6. Round up your cheerleaders. Great news: You don’t need to go about breaking bad habits alone. Get friends, family, colleagues and/or a great coach on your side. Make a true effort to request positive reinforcement, acknowledgement, reminders and check-ins. If a good kick in the pants gets you going, request that too! While making changes can be super challenging, it’s absolutely doable, and you are worth ALL of the effort it takes.
Have you recently broken a bad habit? Tell us how you did it on Twitter @BritandCo!
(Photos via Getty)
Welcome to Selfmade Finance School, our new money series with Block Advisors to help small business owners with their tax, bookkeeping, and payroll needs year-round. This week, we explore the tax implications of bringing family members into your business.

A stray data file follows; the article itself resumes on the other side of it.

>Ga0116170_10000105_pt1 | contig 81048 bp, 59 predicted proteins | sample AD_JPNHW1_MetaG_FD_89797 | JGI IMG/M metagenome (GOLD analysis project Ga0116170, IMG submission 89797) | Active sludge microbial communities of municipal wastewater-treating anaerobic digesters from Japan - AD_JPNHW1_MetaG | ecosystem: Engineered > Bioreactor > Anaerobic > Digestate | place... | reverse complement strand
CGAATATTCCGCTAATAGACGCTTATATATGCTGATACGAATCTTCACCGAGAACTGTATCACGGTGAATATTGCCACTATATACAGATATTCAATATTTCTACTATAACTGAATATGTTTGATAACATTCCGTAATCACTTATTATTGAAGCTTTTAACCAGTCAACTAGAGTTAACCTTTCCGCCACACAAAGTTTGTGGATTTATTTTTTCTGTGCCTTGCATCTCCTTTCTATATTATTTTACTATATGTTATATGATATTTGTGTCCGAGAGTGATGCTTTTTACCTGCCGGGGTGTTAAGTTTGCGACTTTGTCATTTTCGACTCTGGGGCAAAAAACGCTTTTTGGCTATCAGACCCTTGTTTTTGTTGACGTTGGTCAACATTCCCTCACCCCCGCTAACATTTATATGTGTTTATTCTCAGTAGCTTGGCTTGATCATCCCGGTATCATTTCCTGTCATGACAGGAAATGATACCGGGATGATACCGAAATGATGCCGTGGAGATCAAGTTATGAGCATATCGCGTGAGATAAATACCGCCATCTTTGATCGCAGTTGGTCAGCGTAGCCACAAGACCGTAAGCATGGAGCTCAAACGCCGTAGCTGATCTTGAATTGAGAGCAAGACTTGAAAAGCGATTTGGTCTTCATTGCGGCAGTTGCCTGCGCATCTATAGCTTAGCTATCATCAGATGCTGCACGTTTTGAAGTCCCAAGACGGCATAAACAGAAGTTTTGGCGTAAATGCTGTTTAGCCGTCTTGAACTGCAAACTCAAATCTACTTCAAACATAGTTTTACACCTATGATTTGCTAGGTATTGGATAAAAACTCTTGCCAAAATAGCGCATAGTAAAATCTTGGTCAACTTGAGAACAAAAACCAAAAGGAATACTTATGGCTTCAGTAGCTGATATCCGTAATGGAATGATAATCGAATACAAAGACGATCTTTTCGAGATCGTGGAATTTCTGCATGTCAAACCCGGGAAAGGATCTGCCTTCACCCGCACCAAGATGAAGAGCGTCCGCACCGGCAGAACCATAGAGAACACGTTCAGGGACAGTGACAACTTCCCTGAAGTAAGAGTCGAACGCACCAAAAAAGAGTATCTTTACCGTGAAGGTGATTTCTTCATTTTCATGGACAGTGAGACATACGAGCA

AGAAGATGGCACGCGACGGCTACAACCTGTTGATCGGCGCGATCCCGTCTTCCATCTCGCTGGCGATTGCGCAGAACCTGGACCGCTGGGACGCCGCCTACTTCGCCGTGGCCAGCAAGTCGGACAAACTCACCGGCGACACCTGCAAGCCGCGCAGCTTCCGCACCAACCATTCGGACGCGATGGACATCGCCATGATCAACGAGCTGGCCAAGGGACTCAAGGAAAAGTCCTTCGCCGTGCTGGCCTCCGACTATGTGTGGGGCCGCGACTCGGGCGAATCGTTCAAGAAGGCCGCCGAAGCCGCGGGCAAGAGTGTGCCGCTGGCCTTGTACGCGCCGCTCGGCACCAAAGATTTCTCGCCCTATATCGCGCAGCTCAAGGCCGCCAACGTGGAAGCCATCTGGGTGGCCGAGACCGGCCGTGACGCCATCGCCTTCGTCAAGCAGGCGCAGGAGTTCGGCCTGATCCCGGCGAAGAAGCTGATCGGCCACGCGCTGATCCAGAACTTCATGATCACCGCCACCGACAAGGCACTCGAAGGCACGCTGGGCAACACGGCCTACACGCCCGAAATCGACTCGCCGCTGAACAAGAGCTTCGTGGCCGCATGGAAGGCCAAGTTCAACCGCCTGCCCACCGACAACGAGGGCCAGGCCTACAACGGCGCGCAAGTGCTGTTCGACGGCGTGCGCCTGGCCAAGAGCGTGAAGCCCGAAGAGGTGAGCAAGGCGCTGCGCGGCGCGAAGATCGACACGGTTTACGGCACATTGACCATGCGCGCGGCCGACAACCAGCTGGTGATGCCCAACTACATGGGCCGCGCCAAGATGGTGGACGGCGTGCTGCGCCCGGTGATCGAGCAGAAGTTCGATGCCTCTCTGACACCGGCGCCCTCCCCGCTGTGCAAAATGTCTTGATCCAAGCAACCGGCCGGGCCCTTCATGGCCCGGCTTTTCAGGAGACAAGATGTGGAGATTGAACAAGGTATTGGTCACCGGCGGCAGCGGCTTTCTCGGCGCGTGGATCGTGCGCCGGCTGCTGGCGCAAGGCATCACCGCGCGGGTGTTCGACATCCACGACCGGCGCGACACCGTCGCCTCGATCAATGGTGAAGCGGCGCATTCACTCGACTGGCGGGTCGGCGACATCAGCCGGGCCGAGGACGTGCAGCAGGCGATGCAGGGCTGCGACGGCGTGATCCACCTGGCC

The question for today is this: Does hiring your family members make sense for your business? Let me be clear. This is not a piece about whether hiring your family members makes sense for your relationships with those family members. As someone who is part of a family business, I could fill up a lot more than 600 words on my opinions about that. For today's purposes, we focus on whether it makes sense from an overall "good business and tax implication" perspective. As it turns out, there is a decent amount of tax nuance when it comes to employing your family. Let's break it down based on relationship to the employee:
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Spouses Who Are In Business Together